For any business leader, and particularly for a professional communicator, Davos provides an extraordinary opportunity to engage, form relationships, and gain insight from a cross-section of leaders – from heads of state and CEOs to academics and other global thought leaders.
The World Economic Forum's website references its commitment to “improving the state of the world,” and when you're here, you immediately recognize you're in the presence of remarkable leaders and thinkers committed to the common goals of transparency, collaboration, and building trust to shape the global agenda for good.
I'm accompanying Cigna's CEO, David Cordani, who just participated in a high-level panel discussion about new models for aging societies. The panel was introduced by Dr. Margaret Chan, director general of the World Health Organization, and moderated by David Bloom, professor of economics and demography at Harvard University's School of Public Health. The panel examined aging and its broad impact, from the composition of our global workforce to consumer habits and on the structure of our healthcare and pension systems.
Europe's fiscal crisis and the global economy might be generating more buzz, but a serious discussion on the consequences of our aging populations worldwide could hardly be timelier. The European Commission designated 2012 as the “Year for Active Aging,” and with good reason.
As the only businessperson on the panel, Cordani noted that many of the challenges we face today, from financial crises to the growing costs of treating chronic illness, are rooted in ineffective health policies for aging populations. Research increasingly demonstrates the direct correlations between health and wellness and economic prosperity. Healthcare innovation can serve as a real driver for economic growth in the 21st Century, and it is incumbent upon nations to begin viewing health not as a cost crisis, but as a potential economic catalyst and gateway to all sorts of productivity and quality-of-life improvements.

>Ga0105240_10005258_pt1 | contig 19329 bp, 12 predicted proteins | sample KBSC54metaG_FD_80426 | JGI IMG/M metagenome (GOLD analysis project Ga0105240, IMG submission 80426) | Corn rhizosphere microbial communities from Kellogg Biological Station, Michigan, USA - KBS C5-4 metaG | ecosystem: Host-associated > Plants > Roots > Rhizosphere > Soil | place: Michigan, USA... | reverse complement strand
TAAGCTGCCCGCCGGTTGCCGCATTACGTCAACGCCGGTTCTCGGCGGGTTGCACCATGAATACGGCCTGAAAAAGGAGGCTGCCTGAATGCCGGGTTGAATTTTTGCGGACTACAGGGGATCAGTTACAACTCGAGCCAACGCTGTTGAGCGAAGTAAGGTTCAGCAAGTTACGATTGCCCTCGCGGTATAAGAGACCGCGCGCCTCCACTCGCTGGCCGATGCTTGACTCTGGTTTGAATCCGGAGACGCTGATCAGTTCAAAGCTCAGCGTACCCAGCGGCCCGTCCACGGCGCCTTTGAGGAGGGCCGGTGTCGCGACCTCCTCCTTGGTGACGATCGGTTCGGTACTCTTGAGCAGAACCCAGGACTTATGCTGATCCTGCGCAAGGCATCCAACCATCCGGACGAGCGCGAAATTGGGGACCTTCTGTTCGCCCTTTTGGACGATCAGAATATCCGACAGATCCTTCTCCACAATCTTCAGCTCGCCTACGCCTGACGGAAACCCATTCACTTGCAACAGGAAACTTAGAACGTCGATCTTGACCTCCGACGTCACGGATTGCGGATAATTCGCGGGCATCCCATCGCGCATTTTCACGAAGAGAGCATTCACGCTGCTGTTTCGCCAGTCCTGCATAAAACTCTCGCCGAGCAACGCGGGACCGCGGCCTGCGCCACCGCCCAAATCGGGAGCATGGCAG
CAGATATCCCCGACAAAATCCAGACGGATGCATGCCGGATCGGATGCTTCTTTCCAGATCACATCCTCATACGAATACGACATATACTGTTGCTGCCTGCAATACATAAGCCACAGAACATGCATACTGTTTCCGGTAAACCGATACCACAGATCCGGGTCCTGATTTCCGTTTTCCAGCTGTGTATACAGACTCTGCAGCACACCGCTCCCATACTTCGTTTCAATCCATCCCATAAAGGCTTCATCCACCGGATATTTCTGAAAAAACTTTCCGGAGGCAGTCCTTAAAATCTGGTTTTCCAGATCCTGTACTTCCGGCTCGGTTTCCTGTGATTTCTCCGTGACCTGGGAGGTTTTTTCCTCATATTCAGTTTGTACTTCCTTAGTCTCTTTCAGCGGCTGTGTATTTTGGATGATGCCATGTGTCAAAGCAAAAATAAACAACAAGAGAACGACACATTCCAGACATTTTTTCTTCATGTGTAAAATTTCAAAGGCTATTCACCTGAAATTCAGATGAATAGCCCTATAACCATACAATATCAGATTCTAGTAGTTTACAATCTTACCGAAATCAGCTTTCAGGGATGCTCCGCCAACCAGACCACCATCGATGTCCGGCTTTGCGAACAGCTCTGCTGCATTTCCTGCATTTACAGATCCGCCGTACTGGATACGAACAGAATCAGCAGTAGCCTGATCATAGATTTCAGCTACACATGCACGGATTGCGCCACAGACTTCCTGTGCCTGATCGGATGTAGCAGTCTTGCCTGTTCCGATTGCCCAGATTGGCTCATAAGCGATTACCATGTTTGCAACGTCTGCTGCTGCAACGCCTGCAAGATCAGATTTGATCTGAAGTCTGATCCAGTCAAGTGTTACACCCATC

To that end, Cordani is urging those here to rethink how we structure and provide healthcare, not just for the elderly, but beginning at birth and throughout the cycle of life. Through global collaboration and improved stakeholder engagement, we can tackle these tough challenges together, with endpoints of increased social good and prosperity, and later lives that are healthy and productive.
Davos is all about engaging with multiple stakeholders you don't normally have an opportunity to meet face-to-face on how we can collectively address the most difficult societal challenges. I've already seen first-hand that Davos offers a terrific environment for idea-sharing and building the levels of trust necessary to shape agendas, generate ideas, and convert concepts into actions.
Maggie FitzPatrick is CCO at Cigna.